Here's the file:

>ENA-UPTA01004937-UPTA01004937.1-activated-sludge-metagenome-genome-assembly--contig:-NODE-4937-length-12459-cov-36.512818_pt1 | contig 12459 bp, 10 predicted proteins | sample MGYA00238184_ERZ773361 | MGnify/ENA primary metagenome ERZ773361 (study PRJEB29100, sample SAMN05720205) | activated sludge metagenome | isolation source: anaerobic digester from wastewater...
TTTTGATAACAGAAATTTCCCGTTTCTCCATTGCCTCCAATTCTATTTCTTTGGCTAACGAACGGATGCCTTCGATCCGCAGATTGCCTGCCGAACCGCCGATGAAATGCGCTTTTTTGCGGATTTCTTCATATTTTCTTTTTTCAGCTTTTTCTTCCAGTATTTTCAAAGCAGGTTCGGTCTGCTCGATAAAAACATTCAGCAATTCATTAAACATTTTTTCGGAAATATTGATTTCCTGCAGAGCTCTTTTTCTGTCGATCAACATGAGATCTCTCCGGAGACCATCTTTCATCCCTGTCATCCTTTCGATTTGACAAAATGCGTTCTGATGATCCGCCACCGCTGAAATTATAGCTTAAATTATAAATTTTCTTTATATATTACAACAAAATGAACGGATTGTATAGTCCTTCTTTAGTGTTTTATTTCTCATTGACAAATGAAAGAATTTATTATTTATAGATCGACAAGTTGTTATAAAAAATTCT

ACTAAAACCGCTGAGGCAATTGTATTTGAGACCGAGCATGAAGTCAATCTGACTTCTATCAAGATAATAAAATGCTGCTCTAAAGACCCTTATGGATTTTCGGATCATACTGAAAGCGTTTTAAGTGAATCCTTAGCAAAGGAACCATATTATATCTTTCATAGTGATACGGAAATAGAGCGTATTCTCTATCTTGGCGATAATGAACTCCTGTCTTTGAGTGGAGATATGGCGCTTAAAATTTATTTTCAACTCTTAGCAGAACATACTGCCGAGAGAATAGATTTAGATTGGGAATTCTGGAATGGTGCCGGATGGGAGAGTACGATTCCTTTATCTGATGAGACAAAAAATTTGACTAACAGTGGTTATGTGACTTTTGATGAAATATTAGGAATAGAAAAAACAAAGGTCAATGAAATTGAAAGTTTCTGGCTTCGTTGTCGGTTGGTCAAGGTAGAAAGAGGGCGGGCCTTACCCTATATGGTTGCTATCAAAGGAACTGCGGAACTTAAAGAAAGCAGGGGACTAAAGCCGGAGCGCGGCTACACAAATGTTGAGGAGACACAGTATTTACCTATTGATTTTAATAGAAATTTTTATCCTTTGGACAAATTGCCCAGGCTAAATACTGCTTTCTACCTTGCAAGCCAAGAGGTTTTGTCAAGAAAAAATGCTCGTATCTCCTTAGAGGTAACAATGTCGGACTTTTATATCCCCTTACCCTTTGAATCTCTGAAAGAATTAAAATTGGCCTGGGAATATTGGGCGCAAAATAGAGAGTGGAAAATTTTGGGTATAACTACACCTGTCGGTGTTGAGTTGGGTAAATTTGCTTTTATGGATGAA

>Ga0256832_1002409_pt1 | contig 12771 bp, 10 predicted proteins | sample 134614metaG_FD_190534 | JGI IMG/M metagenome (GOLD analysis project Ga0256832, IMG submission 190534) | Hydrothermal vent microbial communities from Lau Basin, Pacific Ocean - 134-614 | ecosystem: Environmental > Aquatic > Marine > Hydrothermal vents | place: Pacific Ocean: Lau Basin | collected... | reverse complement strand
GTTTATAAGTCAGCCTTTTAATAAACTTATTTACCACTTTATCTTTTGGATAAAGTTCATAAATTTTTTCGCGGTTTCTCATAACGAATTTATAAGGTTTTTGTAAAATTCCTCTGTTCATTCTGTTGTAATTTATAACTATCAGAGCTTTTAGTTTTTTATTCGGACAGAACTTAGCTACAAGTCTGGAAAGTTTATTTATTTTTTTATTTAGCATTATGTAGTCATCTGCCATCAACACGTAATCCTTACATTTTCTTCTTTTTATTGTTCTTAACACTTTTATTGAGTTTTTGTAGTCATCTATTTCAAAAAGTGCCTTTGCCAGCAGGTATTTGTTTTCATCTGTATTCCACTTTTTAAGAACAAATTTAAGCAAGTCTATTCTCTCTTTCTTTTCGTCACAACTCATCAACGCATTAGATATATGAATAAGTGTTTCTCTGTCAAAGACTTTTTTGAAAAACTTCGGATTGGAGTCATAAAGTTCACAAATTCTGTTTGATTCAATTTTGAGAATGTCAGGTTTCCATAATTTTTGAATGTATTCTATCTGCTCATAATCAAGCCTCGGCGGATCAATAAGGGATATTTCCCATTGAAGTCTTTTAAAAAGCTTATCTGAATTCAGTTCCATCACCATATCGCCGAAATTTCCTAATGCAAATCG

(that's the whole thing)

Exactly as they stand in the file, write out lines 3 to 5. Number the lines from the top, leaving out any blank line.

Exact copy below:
ACTAAAACCGCTGAGGCAATTGTATTTGAGACCGAGCATGAAGTCAATCTGACTTCTATCAAGATAATAAAATGCTGCTCTAAAGACCCTTATGGATTTTCGGATCATACTGAAAGCGTTTTAAGTGAATCCTTAGCAAAGGAACCATATTATATCTTTCATAGTGATACGGAAATAGAGCGTATTCTCTATCTTGGCGATAATGAACTCCTGTCTTTGAGTGGAGATATGGCGCTTAAAATTTATTTTCAACTCTTAGCAGAACATACTGCCGAGAGAATAGATTTAGATTGGGAATTCTGGAATGGTGCCGGATGGGAGAGTACGATTCCTTTATCTGATGAGACAAAAAATTTGACTAACAGTGGTTATGTGACTTTTGATGAAATATTAGGAATAGAAAAAACAAAGGTCAATGAAATTGAAAGTTTCTGGCTTCGTTGTCGGTTGGTCAAGGTAGAAAGAGGGCGGGCCTTACCCTATATGGTTGCTATCAAAGGAACTGCGGAACTTAAAGAAAGCAGGGGACTAAAGCCGGAGCGCGGCTACACAAATGTTGAGGAGACACAGTATTTACCTATTGATTTTAATAGAAATTTTTATCCTTTGGACAAATTGCCCAGGCTAAATACTGCTTTCTACCTTGCAAGCCAAGAGGTTTTGTCAAGAAAAAATGCTCGTATCTCCTTAGAGGTAACAATGTCGGACTTTTATATCCCCTTACCCTTTGAATCTCTGAAAGAATTAAAATTGGCCTGGGAATATTGGGCGCAAAATAGAGAGTGGAAAATTTTGGGTATAACTACACCTGTCGGTGTTGAGTTGGGTAAATTTGCTTTTATGGATGAA

>Ga0256832_1002409_pt1 | contig 12771 bp, 10 predicted proteins | sample 134614metaG_FD_190534 | JGI IMG/M metagenome (GOLD analysis project Ga0256832, IMG submission 190534) | Hydrothermal vent microbial communities from Lau Basin, Pacific Ocean - 134-614 | ecosystem: Environmental > Aquatic > Marine > Hydrothermal vents | place: Pacific Ocean: Lau Basin | collected... | reverse complement strand
GTTTATAAGTCAGCCTTTTAATAAACTTATTTACCACTTTATCTTTTGGATAAAGTTCATAAATTTTTTCGCGGTTTCTCATAACGAATTTATAAGGTTTTTGTAAAATTCCTCTGTTCATTCTGTTGTAATTTATAACTATCAGAGCTTTTAGTTTTTTATTCGGACAGAACTTAGCTACAAGTCTGGAAAGTTTATTTATTTTTTTATTTAGCATTATGTAGTCATCTGCCATCAACACGTAATCCTTACATTTTCTTCTTTTTATTGTTCTTAACACTTTTATTGAGTTTTTGTAGTCATCTATTTCAAAAAGTGCCTTTGCCAGCAGGTATTTGTTTTCATCTGTATTCCACTTTTTAAGAACAAATTTAAGCAAGTCTATTCTCTCTTTCTTTTCGTCACAACTCATCAACGCATTAGATATATGAATAAGTGTTTCTCTGTCAAAGACTTTTTTGAAAAACTTCGGATTGGAGTCATAAAGTTCACAAATTCTGTTTGATTCAATTTTGAGAATGTCAGGTTTCCATAATTTTTGAATGTATTCTATCTGCTCATAATCAAGCCTCGGCGGATCAATAAGGGATATTTCCCATTGAAGTCTTTTAAAAAGCTTATCTGAATTCAGTTCCATCACCATATCGCCGAAATTTCCTAATGCAAATCG